From the data obtained from both groups of mentally disabled subjects, the differences observed in visual indicators can not be explained. Firstly, there is the difficulty of making statements about persons with relatively unknown brain damage. On the other hand, we do not know some important aspects such as how many hours per day the Special Olympics athletes practiced physical activity, what the average ages were (even though it can be easily guessed that they were older than the sedentary sample). Finally, we are aware of the difficulties of making statements when comparing samples of such a big different size.

    On the other hand, the authors believe that controlled physical activity offers great general benefits and probably also visual benefits, to mentally disabled people, as well as to nonhandicapped people.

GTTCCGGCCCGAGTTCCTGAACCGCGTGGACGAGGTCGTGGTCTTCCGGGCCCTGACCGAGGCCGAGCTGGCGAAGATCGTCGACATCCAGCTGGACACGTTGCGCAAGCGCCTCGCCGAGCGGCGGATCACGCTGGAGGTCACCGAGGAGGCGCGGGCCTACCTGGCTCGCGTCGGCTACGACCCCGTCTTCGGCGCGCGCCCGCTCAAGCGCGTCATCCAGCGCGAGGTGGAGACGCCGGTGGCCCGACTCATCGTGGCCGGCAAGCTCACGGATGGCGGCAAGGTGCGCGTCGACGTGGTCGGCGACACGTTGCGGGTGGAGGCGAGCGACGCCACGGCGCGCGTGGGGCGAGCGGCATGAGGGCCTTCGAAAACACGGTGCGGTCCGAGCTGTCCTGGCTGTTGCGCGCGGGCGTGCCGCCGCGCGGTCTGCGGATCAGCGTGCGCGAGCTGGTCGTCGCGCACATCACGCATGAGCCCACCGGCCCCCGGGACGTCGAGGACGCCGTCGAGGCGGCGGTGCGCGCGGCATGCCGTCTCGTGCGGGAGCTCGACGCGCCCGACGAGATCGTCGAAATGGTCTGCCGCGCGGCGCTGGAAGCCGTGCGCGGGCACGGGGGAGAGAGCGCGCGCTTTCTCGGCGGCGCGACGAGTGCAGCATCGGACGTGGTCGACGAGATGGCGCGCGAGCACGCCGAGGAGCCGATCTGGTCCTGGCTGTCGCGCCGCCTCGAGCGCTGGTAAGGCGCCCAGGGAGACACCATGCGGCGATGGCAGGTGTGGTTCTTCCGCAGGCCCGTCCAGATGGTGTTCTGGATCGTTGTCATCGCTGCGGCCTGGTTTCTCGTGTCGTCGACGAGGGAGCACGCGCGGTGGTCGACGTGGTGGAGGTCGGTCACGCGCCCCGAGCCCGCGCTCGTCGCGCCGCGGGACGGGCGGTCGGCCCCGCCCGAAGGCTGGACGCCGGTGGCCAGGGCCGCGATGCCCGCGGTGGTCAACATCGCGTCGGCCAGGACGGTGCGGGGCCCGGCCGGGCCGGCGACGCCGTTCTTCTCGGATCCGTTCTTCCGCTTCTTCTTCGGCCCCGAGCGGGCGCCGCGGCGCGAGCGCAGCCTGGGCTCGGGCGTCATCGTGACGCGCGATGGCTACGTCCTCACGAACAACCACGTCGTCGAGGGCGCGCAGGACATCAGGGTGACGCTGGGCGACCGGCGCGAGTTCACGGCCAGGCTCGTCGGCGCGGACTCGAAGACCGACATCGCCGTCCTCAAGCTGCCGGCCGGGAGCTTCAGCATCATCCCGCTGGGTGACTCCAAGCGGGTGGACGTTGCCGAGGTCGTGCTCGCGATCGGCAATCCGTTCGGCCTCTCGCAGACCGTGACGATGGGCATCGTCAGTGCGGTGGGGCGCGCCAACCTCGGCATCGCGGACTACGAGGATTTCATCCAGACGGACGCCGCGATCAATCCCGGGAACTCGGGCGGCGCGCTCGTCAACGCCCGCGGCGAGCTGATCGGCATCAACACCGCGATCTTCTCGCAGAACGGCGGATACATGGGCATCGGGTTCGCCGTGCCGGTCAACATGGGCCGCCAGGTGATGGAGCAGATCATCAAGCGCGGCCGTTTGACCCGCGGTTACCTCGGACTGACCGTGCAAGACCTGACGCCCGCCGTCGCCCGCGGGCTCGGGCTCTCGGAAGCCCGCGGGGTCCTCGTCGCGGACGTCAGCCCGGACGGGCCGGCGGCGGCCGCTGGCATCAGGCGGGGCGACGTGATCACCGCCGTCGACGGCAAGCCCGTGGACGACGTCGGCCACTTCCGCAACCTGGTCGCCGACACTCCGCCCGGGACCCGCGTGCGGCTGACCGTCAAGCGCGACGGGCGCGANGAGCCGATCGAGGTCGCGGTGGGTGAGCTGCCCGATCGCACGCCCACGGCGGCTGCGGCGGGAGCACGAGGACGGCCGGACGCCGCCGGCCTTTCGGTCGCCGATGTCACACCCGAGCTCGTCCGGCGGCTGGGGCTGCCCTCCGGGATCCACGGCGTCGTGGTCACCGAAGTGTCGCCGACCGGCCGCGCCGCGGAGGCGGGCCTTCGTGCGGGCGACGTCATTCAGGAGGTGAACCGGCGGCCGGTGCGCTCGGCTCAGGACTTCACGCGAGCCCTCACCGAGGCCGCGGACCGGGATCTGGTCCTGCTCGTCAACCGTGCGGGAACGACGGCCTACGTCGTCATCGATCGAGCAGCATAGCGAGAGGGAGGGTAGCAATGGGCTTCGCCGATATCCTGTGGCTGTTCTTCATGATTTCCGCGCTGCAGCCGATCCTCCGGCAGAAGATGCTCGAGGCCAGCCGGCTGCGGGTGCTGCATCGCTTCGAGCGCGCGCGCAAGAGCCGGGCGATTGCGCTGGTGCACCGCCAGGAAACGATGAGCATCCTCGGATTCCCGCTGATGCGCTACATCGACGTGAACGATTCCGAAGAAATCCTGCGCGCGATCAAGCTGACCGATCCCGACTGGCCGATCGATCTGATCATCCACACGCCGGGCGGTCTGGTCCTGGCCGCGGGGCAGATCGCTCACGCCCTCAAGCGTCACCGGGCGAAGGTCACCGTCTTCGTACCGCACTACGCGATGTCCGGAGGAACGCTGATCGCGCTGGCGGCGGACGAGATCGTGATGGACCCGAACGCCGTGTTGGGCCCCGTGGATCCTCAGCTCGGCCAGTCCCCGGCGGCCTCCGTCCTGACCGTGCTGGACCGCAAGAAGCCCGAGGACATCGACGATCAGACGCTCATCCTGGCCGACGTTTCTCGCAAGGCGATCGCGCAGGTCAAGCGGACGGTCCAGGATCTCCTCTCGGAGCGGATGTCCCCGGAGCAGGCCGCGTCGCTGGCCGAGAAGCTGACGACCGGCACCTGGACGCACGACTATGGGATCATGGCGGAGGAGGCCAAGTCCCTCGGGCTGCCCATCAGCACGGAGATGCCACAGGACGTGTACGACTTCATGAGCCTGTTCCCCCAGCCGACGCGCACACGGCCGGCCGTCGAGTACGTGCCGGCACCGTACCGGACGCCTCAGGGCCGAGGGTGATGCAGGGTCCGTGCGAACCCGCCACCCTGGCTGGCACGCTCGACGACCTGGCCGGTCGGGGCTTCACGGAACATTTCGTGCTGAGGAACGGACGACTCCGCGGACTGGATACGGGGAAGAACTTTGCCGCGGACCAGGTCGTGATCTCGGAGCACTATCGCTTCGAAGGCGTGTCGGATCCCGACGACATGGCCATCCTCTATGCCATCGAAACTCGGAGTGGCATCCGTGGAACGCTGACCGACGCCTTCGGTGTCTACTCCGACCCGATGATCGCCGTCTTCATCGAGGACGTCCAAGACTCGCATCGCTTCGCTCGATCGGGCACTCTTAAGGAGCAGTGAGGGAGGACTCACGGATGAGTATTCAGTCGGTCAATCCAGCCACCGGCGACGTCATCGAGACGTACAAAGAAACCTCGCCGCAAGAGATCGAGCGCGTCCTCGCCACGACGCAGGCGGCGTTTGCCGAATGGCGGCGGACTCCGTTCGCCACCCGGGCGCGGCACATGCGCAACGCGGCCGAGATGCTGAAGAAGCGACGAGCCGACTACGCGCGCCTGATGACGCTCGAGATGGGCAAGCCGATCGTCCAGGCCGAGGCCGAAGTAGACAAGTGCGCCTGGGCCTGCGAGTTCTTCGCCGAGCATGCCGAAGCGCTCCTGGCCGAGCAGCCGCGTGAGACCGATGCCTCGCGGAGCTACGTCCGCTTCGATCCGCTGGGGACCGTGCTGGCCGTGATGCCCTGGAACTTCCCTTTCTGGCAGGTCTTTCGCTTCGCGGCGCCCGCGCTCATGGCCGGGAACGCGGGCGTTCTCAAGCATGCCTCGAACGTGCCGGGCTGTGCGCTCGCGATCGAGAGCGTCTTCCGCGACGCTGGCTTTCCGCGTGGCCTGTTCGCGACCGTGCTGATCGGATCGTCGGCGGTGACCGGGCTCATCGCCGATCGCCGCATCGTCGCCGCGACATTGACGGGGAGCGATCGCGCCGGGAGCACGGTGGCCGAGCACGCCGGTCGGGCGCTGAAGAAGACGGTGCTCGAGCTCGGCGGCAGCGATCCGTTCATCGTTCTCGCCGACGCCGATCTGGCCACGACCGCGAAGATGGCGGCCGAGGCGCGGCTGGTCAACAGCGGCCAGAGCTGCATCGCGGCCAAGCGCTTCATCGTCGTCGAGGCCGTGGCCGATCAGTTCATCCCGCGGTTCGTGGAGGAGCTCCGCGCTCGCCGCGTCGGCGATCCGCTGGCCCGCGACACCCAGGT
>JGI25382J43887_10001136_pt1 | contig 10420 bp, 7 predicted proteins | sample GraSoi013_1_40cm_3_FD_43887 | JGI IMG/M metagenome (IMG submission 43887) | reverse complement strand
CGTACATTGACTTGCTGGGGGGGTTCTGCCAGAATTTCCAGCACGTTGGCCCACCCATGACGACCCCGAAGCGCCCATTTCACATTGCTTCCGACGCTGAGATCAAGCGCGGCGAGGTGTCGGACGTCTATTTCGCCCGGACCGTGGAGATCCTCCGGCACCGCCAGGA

The importance of providing adequate optometric care is without question, separate from the general management of sensory, motor or psychological deficits to enhance the quality of life of this population.


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  • Block, S.S. (1998). Review of the procedures and data of the Special Olympics Opening Eyes held in Seville, 97. Seville: Personal communication.

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  • The authors wish to thank Dr. Sandra Block, the Special Olympic Opening Eyes organization and Special Olympics España for allowing us to use the data obtained from the study.

  • Also, we would like to thank INDO Spain for providing us with the equipment needed to develop the pilot study, and L'HEURA for their invaluable collaboration.